Michelangelo’s David at the Accademia

michelangelo-davidOn July 1501, Michelangelo Buonarroti received the commission by the Opera del Duomo to create a statue that featured David and Goliath, and to use the large piece of marble block that was lying unused within the Cathedral’s workshop. This piece of marble was already partially worked and cut by the sculptor Agostino di Duccio, who had received the same commission and tried his hand about 40 years earlier. This presented a true challenge to Michelangelo, who was 26 years old at the time and had just returned from Rome after creating his first masterpiece, the Pietà, today conserved within the Basilica of St. Peter’s at the Vatican.

The commission, at the start a religious commission destined to be placed atop one of the spurs of Florence’s cathedral, was taken over by the Government of the Republic of Florence once it was decided that the figure of David could well symbolize the virtue of good government and defense of the homeland. These are the years when the Medici had been exiled from Florence and in which Niccolò Machiavelli was secretary to the second Chancellor’s Office of the Republic (what today we call the Ministry of Foreign Affairs).

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After having prepared the work with many designs and small wax models, Michelangelo started work on the marble block in in 1502. He worked on his own, standing on wood scaffolding that surrounded the large block. By January 1504 the statue was finished and was judged by all as magnificent and extraordinary! It was decided that a commission, in which Leonardo da Vinci was a part of, was necessary to decide where exactly to place it.

It was thus decided by Florentines that Michelangelo’s David was to be placed in front of Palazzo della Signoria, where it was placed on September 8, 1504 and where it remained until July 1873.

David and Goliath

david-back-viewThe subject is from the Bible and had already been represented by various great Florentine sculptors of the Renaissance, including Donatello, Ghiberti and Verrocchio, who had all portrayed David as a young adolescent and after he had already cut off the giant Goliath’s head. Michelangelo instead chose to represent David as a young man, since the Bible says he was already 16 years old, and in a moment where he is holding a rock in his hand, with the sling on his shoulder as he prepares to fight the giant. The tension of hte young man as he prepares to face off the terrible enemy, one no one had dared to challenge before, is represented by Michelangelo with beautiful details: an intense look in the eyes, contracted muscles which make it seem as if David is holding his breath, and veins standing out which make it seem as if blood is truly flowing through the marble.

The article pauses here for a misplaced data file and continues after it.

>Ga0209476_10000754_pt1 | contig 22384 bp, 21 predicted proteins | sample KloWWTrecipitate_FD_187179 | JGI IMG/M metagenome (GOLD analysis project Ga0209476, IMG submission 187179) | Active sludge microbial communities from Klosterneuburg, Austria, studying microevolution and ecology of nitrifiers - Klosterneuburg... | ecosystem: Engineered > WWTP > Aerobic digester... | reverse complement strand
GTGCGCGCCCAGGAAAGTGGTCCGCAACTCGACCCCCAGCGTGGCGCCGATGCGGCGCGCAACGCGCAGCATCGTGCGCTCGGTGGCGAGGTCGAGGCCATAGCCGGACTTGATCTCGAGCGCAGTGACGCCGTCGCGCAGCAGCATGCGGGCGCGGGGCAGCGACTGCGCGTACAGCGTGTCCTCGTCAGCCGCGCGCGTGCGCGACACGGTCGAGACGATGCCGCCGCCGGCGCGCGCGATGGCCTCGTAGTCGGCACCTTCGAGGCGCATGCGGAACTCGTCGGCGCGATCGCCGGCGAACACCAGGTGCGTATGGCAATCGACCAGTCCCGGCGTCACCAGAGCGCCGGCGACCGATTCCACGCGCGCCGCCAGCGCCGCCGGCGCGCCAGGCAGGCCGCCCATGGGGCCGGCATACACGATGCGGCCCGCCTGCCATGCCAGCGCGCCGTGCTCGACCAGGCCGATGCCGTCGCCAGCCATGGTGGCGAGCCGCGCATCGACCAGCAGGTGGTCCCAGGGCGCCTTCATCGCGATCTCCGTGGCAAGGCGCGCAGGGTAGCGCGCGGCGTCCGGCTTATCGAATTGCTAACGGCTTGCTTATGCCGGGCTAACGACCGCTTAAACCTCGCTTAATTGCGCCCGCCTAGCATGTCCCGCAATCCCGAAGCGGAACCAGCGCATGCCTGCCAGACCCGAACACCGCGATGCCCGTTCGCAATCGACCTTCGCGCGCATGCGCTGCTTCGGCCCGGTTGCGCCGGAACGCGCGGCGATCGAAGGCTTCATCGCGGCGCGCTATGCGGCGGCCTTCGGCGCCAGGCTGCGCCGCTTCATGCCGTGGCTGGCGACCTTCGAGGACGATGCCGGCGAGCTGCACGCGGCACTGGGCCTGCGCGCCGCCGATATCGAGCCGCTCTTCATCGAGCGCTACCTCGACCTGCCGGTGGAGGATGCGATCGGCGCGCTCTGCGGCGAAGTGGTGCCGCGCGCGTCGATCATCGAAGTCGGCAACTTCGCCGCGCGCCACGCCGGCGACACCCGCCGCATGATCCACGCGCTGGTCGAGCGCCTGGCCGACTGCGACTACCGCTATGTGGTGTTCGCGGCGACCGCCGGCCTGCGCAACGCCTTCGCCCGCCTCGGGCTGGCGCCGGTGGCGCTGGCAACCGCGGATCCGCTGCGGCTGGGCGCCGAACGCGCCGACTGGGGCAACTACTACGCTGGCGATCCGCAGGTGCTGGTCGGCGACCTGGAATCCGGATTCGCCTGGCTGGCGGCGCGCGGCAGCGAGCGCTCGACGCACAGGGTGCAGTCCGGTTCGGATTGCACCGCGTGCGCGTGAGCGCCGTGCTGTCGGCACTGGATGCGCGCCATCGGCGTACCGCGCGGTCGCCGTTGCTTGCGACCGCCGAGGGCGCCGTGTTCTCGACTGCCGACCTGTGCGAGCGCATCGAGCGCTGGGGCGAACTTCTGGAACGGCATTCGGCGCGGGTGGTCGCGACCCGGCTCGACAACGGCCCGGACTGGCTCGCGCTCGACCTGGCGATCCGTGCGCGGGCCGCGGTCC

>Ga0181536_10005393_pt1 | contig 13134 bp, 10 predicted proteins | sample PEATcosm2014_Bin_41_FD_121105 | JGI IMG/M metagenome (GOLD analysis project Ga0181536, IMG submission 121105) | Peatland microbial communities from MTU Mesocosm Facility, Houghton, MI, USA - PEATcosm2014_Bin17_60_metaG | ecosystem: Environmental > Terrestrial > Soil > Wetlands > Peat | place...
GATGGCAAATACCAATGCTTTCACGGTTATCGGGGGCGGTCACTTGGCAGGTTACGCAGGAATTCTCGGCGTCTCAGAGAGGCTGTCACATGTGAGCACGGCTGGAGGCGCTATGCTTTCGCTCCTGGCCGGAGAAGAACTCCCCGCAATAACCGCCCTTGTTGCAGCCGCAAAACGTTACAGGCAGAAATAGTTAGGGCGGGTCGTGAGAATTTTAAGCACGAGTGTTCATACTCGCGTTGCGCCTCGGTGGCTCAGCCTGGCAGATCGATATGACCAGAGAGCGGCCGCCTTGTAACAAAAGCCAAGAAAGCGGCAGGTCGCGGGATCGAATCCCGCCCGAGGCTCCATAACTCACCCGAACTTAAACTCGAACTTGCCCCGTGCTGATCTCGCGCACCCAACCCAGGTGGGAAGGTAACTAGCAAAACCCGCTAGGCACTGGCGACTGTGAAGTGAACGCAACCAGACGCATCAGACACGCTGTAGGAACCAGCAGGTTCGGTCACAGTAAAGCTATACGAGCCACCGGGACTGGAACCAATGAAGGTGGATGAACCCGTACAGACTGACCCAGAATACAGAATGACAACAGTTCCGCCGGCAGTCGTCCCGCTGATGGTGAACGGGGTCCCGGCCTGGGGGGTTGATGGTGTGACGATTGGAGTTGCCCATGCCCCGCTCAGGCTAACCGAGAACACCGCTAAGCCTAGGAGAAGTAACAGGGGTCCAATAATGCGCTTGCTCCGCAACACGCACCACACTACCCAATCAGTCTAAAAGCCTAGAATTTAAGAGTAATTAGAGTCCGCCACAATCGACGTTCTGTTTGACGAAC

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The positioning of the statue in Piazza della Signoria certainly emphasized the political significance of the character rather than the religious, and in that place David came to represent the symbol of Florentine freedom against its powerful enemies of the time. Standing in front of the city’s government building, the statue of David represented the courage and virtues of Florence much like a statue of a Greek hero given its nudity and classic “contrapposto” pose, with both right leg and arm straight while the left ones were bent, giving the figure life and movement. Michelangelo’s David in fact represented the rebirth of ancient beauty, but with a completely contemporary significance.


According to accounts by his contemporaries, Michelangelo just took 18 months to create one of the great statues in the world, working on his own without aid and hidden behind a wooden cage so that no one could see the statue before it was complete. He was paid well, 400 ducats, but above all, with this masterpiece he became famous across Italy and even in many European courts and remains today one of our times most famous artists of all time.

For music lovers, the Accademia Gallery offers a surprise within the Luigi Cherubini Music Conservatory.

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